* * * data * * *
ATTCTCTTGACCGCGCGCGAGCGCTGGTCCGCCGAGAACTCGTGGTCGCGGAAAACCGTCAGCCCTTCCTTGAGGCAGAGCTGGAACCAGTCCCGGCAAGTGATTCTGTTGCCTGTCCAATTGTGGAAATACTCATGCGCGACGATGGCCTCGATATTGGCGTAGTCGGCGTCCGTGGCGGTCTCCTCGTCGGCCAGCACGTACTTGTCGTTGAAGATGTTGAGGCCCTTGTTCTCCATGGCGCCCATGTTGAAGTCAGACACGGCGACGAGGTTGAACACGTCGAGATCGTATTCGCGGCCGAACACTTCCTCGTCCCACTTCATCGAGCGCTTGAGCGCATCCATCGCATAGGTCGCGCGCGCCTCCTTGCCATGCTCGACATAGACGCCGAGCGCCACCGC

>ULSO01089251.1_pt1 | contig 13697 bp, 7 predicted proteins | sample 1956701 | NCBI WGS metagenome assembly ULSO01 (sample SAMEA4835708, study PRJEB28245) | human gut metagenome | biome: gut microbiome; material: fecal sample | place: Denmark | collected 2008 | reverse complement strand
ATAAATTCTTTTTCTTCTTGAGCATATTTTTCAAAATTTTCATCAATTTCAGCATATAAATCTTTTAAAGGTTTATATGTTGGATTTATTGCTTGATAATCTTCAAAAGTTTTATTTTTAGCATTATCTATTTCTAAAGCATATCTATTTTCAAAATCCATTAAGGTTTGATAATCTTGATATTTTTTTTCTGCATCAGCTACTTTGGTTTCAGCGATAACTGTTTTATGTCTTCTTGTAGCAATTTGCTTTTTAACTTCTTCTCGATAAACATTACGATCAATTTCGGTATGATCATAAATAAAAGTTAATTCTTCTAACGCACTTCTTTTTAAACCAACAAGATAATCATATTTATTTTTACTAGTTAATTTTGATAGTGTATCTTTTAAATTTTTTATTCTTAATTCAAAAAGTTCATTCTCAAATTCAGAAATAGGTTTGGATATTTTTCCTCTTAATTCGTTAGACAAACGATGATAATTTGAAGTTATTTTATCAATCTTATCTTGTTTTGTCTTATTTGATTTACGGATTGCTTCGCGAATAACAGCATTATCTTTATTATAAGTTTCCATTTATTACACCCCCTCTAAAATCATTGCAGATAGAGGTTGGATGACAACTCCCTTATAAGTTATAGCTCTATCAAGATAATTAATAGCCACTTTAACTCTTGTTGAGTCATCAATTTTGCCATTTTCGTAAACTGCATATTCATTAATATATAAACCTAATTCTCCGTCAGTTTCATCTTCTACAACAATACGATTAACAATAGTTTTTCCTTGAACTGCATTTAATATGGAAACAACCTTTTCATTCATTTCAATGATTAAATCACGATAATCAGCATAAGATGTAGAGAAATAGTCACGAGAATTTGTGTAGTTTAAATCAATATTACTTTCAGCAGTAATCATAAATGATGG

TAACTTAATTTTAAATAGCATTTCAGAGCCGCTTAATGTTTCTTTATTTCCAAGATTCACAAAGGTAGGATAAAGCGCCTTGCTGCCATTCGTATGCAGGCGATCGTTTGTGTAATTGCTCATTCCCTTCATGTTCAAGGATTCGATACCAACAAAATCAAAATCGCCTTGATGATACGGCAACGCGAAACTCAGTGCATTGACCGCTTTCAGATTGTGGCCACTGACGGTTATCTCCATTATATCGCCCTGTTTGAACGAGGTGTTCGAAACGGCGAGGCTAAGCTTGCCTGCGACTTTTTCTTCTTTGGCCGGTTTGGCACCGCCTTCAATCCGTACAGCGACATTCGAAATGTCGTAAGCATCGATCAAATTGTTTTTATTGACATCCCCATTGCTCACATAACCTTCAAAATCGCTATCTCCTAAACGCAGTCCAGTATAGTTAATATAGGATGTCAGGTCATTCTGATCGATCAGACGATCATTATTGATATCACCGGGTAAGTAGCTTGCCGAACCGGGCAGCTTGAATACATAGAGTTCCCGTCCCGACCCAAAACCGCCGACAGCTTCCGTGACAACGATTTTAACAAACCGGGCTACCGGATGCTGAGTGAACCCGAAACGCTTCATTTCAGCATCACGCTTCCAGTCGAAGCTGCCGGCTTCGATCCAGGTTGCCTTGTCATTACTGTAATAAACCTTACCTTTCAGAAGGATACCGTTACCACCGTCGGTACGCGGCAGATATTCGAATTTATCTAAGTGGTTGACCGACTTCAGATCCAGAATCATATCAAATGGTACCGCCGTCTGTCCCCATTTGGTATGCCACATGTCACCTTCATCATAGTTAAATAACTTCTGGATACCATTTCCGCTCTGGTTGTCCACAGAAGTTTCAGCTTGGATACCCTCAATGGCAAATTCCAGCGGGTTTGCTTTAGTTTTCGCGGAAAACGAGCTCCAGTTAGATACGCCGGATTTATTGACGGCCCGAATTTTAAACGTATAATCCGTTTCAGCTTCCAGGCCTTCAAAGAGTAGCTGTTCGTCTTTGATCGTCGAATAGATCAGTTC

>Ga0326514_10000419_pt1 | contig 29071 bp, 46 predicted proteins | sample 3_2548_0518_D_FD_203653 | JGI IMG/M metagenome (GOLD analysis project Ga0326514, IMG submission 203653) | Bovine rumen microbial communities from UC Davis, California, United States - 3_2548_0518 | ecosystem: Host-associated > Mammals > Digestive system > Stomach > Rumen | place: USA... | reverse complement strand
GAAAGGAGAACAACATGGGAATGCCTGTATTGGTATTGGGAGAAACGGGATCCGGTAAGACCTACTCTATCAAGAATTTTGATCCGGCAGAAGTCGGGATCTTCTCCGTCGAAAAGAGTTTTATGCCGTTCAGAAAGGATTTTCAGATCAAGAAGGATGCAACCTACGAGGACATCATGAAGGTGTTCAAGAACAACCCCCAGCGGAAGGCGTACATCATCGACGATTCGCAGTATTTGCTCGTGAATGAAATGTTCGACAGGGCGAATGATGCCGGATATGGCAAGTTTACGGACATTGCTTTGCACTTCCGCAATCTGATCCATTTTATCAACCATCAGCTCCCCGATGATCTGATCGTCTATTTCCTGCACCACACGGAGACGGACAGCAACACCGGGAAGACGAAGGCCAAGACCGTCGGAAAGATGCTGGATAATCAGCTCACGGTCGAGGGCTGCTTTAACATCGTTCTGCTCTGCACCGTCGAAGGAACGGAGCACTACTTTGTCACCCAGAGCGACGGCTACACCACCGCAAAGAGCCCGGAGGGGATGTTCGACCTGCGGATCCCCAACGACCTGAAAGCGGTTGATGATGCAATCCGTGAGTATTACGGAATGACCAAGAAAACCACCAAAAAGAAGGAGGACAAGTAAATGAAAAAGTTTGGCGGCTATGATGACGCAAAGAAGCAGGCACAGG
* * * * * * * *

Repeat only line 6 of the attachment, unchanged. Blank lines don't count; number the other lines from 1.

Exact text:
GAAAGGAGAACAACATGGGAATGCCTGTATTGGTATTGGGAGAAACGGGATCCGGTAAGACCTACTCTATCAAGAATTTTGATCCGGCAGAAGTCGGGATCTTCTCCGTCGAAAAGAGTTTTATGCCGTTCAGAAAGGATTTTCAGATCAAGAAGGATGCAACCTACGAGGACATCATGAAGGTGTTCAAGAACAACCCCCAGCGGAAGGCGTACATCATCGACGATTCGCAGTATTTGCTCGTGAATGAAATGTTCGACAGGGCGAATGATGCCGGATATGGCAAGTTTACGGACATTGCTTTGCACTTCCGCAATCTGATCCATTTTATCAACCATCAGCTCCCCGATGATCTGATCGTCTATTTCCTGCACCACACGGAGACGGACAGCAACACCGGGAAGACGAAGGCCAAGACCGTCGGAAAGATGCTGGATAATCAGCTCACGGTCGAGGGCTGCTTTAACATCGTTCTGCTCTGCACCGTCGAAGGAACGGAGCACTACTTTGTCACCCAGAGCGACGGCTACACCACCGCAAAGAGCCCGGAGGGGATGTTCGACCTGCGGATCCCCAACGACCTGAAAGCGGTTGATGATGCAATCCGTGAGTATTACGGAATGACCAAGAAAACCACCAAAAAGAAGGAGGACAAGTAAATGAAAAAGTTTGGCGGCTATGATGACGCAAAGAAGCAGGCACAGG